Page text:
Welcome to the Spring/Summer 2024 edition of Degrees magazine. As you read this issue of Degrees, the University of Regina has just celebrated Spring Convocation, ushering 2,529 new alumni into the world — and into a family of more than 90,000 U of R alumni across the globe.

As so often happens, the years following graduation bring many surprises, twists, and turns. Our alumni live in more than 100 countries around the world, making a positive difference in their communities wherever they land. This issue of Degrees magazine celebrates the accomplishments of just a handful of these extraordinary alumni — a celebrated filmmaker, inspiring educators, leaders in business, and advocates for social justice among them.

As the University of Regina prepares to mark its 50th anniversary year, I hope you’ll join me for a host of celebrations culminating in a special alumni week in October. You can read more about this — including an announcement of this year’s recipients of the Alumni Crowning Achievement Awards – in the magazine.

I’m proud to be serving as your President at this very exciting time for the U of R — a time to reflect on our illustrious past, but also look ahead with optimism at what the next 50 years will bring to our University, and to the communities and province we so proudly serve.

In the meantime, I wish all of you and your families a fun-filled and enjoyable summer, and I hope to see as many of you as possible at Alumni Week this fall!

Yours sincerely,

Dr. Jeff Keshen
President and Vice-Chancellor


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As I wind down my term as President of the University of Regina Alumni Association (URAA), I think of the numerous sponsorships and partnerships of which we've been a part. At the same time, I congratulate the University for being such a welcoming host for the community engagement it strives to achieve. In particular, I think of Slam Dunk, now an annual event for my family. From the festive spirit of the pep rally to the electric energy of the packed house cheering on the Cougars, one can't help but feel proud to be a U of R alumnus. After every game, the UR Ambassador in me can't help but give my young family a tour of the campus to spur the feeling of opportunity I always experience when taking in the modern architecture and rich history. At the same time, I think back to my education - now an entire generation ago - and always feel the same way: bittersweet. The "old" me wishes time could've slowed down during my five years so that I could have experienced even more. Yet, I remember how the "young" me couldn't get out the doors fast enough. Being a part of the URAA has enabled me to stay connected to the University in a new way and has allowed me to make a difference for the next generation by lobbying for them.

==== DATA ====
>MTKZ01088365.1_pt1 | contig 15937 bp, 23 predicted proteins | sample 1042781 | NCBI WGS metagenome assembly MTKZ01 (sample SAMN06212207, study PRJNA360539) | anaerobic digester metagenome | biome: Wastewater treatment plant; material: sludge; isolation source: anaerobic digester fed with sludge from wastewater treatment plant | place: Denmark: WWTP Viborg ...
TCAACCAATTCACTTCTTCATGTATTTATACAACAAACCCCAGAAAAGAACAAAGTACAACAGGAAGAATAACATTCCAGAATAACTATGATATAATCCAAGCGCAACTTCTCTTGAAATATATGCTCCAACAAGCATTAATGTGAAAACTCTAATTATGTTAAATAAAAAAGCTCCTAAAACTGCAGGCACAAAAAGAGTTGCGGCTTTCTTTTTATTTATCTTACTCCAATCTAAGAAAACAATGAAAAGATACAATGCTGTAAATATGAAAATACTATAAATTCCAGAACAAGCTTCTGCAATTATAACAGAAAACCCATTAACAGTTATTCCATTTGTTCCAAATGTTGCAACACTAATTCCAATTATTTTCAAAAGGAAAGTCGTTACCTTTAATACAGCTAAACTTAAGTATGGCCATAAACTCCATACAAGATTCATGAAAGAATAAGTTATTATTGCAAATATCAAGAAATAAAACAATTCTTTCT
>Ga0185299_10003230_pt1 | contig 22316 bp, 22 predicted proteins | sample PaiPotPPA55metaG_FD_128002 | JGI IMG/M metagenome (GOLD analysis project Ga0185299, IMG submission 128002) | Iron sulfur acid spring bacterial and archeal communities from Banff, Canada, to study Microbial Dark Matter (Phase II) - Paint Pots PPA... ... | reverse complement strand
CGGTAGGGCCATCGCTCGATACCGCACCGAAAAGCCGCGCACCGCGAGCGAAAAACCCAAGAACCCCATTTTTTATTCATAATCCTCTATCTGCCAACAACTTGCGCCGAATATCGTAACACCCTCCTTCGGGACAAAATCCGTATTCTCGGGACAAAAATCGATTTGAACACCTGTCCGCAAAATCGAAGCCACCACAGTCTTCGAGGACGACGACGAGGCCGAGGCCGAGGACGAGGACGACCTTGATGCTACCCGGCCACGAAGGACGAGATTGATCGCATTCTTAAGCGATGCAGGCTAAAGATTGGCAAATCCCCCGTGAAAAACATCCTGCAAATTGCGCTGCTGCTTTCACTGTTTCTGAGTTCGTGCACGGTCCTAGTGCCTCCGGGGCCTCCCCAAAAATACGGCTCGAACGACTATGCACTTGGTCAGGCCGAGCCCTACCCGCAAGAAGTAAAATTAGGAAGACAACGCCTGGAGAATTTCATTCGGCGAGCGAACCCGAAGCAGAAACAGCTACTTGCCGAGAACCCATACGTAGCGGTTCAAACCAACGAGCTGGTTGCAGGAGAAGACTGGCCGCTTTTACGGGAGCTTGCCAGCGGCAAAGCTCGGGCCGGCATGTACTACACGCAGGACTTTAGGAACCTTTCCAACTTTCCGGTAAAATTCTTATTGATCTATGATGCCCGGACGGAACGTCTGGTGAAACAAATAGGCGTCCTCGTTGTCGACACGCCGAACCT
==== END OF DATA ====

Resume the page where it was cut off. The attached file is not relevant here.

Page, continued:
In the time I've served, the URAA has been part of mentoring initiatives, scholarships, sponsorships & partnerships, strategic planning, the establishment of both a new governance model and a new website, building and strengthening relations with faculties, designing a new memorandum of understanding with the University - and, of course, celebrating our alumni through our flagship event, the Alumni Crowning Achievement Awards. I'm particularly proud to have designed our most recent logo, and to be able to stand on stage at convocation to shake the hands of thousands of new alumni. I wish I could shake all of our near-90,000 (at the time of this writing) hands, but I hope this message suffices.

The University of Regina empowers anyone with a thirst for knowledge to go far. Together, the alumni - the product of the University - have the ability to shape our community, our country and even our planet. By showcasing ourselves, we are also directly showcasing our University. My mandate has been to amplify the presence of the URAA as a bridge between alumni groups and the University. As we begin celebrations of our 50th anniversaries -of both the University and the URAA - now, more than ever, is the time to engage with your Alma mater. To that end, I encourage you all to visit our website and consider joining our board of directors. Most importantly, I hope you get to experience one of the many alumni events planned for this fall, and rekindle your best memories.

Thank you again to our University Engagement team for giving our alumni a platform.

-Scott Carson BSc'03, President, URAA (University of Regina Alumni Assocation)

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Uzezi Ekhator MHRM'23 and Jim Greenwood BAdmin'93 grew up almost half a world apart, with distinctly different life stories, but they share the belief that their co-op work term experiences at the University of Regina significantly contributed to the decisions they made that helped them to find careers that are a better fit for their skills, attributes, aspirations, and their ongoing successes.